If parents tell their children what to think, say, do, feel, or be in a moment or in many moments, this will not gratify the souls of our youth. It will not engender closeness. Nor will it make our offspring better human beings. Time spent together may be important. However, it is not more critical than what we do with our time.
• I offer another glorious essay by Helaine Olen. This exposé also evaluates the parent child relationship in 2006. 'Gifted Child Industry' Preys on Parents' Insecurities, does not paint a pretty picture.
References for your review . . .
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• PDF “Married and Single Parents Spending More Time With Children, Study Finds,” By Robert Pear. New York Times October 16, 2006
• “Married and Single Parents Spending More Time With Children, Study Finds,” By Robert Pear. New York Times October 16, 2006
• “Changing Rhythms of American Family Life,” By Suzanne M. Bianchi,John P. Robinson, Melissa A. Milkie
• Suzanne M. Bianchi. Maryland Population Research Center
• John P. Robinson. Department of Sociology, University of Maryland
• Melissa A. Milkie. Department of Sociology, University of Maryland
• Russell Sage Foundation and the American Sociological Association
• Census Bureau. U.S. Government Census Bureau
• The Over-Scheduled Child: Avoiding the Hyper-Parenting Trap, By Alvin Rosenfeld, M.D., Nicole Wise, Robert Coles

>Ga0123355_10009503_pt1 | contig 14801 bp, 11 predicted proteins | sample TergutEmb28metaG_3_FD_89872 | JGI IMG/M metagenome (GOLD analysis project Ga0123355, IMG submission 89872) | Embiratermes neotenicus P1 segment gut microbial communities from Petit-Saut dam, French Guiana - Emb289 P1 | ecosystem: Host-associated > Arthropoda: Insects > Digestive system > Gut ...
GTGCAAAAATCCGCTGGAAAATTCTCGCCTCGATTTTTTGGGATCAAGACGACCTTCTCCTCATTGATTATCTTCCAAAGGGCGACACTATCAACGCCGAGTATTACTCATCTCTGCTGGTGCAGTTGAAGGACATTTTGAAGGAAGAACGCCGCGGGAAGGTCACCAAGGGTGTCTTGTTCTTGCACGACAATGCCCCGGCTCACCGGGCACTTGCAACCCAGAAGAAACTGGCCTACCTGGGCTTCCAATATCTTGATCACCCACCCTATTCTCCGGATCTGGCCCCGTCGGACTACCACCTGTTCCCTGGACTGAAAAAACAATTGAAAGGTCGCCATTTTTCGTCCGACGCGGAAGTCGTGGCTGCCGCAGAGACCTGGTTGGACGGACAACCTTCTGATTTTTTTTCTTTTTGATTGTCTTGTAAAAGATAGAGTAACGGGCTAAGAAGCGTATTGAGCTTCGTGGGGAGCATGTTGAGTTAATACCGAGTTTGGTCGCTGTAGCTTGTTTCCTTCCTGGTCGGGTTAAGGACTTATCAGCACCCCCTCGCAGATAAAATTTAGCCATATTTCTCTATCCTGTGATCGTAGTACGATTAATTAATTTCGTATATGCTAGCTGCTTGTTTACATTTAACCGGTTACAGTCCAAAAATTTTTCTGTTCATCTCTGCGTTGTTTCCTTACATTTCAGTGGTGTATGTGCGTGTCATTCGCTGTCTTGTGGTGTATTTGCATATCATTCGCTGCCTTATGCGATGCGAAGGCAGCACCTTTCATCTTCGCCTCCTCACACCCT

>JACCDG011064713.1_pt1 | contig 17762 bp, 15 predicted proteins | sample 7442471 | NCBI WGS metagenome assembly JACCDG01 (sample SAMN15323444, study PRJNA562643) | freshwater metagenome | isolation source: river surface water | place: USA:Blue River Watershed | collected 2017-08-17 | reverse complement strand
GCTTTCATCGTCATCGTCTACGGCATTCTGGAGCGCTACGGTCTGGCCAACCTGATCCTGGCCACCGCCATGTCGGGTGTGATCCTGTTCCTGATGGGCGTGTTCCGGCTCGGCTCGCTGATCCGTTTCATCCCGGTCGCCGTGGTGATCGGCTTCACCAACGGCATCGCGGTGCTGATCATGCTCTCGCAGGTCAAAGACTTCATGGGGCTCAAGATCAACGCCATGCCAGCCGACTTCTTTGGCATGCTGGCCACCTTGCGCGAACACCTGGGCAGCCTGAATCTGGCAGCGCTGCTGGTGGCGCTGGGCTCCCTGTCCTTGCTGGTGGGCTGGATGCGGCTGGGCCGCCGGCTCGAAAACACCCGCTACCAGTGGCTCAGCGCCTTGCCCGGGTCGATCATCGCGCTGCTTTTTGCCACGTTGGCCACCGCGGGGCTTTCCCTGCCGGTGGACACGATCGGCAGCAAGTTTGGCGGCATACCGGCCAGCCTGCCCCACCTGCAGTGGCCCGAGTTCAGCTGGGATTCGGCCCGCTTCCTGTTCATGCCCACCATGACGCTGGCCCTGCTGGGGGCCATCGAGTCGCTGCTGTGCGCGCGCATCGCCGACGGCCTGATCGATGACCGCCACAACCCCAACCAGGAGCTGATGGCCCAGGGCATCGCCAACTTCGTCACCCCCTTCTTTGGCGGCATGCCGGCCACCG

• Experts concerned about children's creative thinking, By Karen MacPherson. Post-Gazette. Sunday, August 15, 2004
• The Family Leave Act, By Robert Reich, Secretary of Labor. New York Times November 8, 1996
• For Parents: How To Raise a Kid Who Cares. Oregon Public Broadcasting
• Dumbing Down Our Kids: Why American Children Feel Good About Themselves but Can't Read, Write, or Add, By Charles J. Sykes
• Summary Dumbing Down Our Kids, By Charles J. Sykes
• Dissecting the Dysfunctions That Lead Down the Path to Divorce, By Kathleen Kelleher, Special to The Los Angeles Times. Monday, September 18, 2000
• Keeping Art Alive Under No Child Left Behind Act [NCLB], By Ellen R. Delisio. Education World® 2006
• O, Say, Does Your Class Know the National Anthem?, By Ellen R. Delisio. Education World® 2006
• Standards, Assessment and Accountability. U.S. Department of Education
• Parent-Child Relationship Quality Depends on Child’s Perception of Fairness, By Jeremy Diener. Journal of Family Psychology. August 11, 2004